In This Article Health Social Work

  • Introduction
  • Textbooks
  • Handbooks
  • Manuals and Guides
  • Journals
  • International Perspective
  • Roles in Health Care
  • Collaboration
  • Social Determinants of Health
  • Multicultural Practice and Policy
  • Community Health
  • Families
  • Origins of Health Social Work
  • Translation into Practice
  • Policy
  • Teaching

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Social Work Health Social Work
Sarah Gehlert
  • LAST REVIEWED: 01 May 2017
  • LAST MODIFIED: 14 December 2009
  • DOI: 10.1093/obo/9780195389678-0028


Health social workers provide psychosocial support to individuals, families, and communities that are faced with chronic, acute, or terminal illnesses, such as cancer, epilepsy, or AIDS. They are also active in efforts to prevent illnesses. They advise caregivers, counsel patients and their families and wider social networks, and help plan for needs at multiple levels. Health social workers are key members of cross-disciplinary teams in practice and research. They work closely with community stakeholders in community-based participatory research and other types of community collaborations to promote health. Health social workers may work as practitioners and researchers employed by universities, hospitals, nursing and personal care facilities, individual and family services agencies, or local governments. They also serve as policy makers and advocates. This entry identifies health social work resources with specific reference to social work’s adaptation of clinical practice and social and health care policy in a variety of health care settings. While the identified references are focused on social work applications, relevant ones dealing with clinical and policy-relevant issues that originate in other health professions also are listed.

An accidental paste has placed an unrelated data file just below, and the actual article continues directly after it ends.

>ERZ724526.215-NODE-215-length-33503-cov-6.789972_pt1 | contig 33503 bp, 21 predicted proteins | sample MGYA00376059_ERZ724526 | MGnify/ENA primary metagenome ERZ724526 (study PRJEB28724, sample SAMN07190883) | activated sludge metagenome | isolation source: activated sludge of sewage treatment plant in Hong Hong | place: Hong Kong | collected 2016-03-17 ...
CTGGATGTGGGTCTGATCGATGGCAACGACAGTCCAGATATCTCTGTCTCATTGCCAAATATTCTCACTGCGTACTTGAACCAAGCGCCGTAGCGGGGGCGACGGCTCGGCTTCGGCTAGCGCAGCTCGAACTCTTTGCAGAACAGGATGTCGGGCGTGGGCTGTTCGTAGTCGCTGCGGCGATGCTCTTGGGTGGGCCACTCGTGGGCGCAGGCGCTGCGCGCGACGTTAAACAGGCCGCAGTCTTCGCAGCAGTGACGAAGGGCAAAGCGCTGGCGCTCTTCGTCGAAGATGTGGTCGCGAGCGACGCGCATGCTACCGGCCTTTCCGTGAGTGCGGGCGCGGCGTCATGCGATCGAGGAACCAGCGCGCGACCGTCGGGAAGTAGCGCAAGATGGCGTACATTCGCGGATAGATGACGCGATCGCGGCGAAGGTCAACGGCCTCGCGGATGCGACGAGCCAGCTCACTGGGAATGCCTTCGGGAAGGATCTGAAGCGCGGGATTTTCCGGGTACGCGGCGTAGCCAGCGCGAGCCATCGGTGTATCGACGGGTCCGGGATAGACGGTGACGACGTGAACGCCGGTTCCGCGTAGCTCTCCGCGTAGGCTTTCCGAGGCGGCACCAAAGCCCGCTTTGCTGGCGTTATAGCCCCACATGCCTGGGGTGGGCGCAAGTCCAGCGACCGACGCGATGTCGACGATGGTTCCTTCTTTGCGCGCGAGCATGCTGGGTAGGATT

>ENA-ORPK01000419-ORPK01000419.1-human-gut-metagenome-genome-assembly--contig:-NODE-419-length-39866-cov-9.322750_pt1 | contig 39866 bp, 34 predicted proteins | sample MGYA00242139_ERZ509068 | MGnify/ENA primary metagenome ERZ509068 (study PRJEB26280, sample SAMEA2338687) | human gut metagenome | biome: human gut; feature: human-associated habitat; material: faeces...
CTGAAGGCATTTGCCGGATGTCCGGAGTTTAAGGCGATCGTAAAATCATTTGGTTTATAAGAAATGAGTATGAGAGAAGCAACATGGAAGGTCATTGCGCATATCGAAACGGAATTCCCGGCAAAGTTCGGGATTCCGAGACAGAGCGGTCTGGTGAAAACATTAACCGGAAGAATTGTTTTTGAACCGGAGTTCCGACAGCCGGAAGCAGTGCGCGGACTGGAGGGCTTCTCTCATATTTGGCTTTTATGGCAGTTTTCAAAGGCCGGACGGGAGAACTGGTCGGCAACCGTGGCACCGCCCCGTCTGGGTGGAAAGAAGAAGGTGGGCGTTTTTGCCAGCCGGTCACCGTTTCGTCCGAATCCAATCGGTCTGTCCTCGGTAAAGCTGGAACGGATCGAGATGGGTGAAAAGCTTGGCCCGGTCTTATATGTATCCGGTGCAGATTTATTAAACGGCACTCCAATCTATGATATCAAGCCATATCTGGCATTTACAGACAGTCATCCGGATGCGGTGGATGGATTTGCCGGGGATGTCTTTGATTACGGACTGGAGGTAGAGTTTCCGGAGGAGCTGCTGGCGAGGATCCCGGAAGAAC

A number of references provide overviews or introductory descriptions of health social work practice. Most divide health social work into domains. They differ in how these domains are conceptualized. Cowles 2003 divides health social work into four areas and discusses each in terms of a framework, including history, theoretical perspectives, problems, and ethics. It might best be used as an introduction to health social work by undergraduate and master’s students. Kerson 2002 takes an ecological approach to practice. It is less an introduction to the field than a guide to health social workers’ relationships to clients and systems and the process of health social work. As such it would be useful as an adjunct to fieldwork for undergraduate and graduate practice students. Beder 2006 is a good reference for undergraduate as well as graduate students wanting an idea of what health social workers in various areas of practice actually do. The author uses interviews with health social workers in practice to illustrate her descriptions of practice arenas. This text could be used in combination with one of the other two texts or the works mentioned in Handbooks.

  • Beder, Joan. 2006. Hospital social work: The interface of medicine and caring. New York: Routledge.

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    This short text is unique in its focus on specific types of health social workers, such as oncology and hospice social workers. In addition it includes chapters on rural and general medical social work. Content is based on interviews with 130 social workers, providing a richness useful to introductory or survey practice courses for undergraduate or graduate students.

  • Cowles, Lois A. Fort. 2003. Social work in the health field: A care perspective. New York: Haworth.

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    Provides a broad overview of social work in health care organized into four levels of care (primary care, hospitals, home health care or home care, and hospice). It focuses on skill and knowledge requirements in each of the four areas.

  • Kerson, Toba Schwaber. 2002. Boundary spanning: An ecological reinterpretation of social work practice in health and mental health systems. New York: Columbia Univ. Press.

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    Emphasizes practice aspects of health social work. It situates social work in health and mental health systems and the client and social work relationship. The text also outlines the steps to practice in the area and four salient practice interventions and concludes with a discussion of the evaluation of practice effectiveness.

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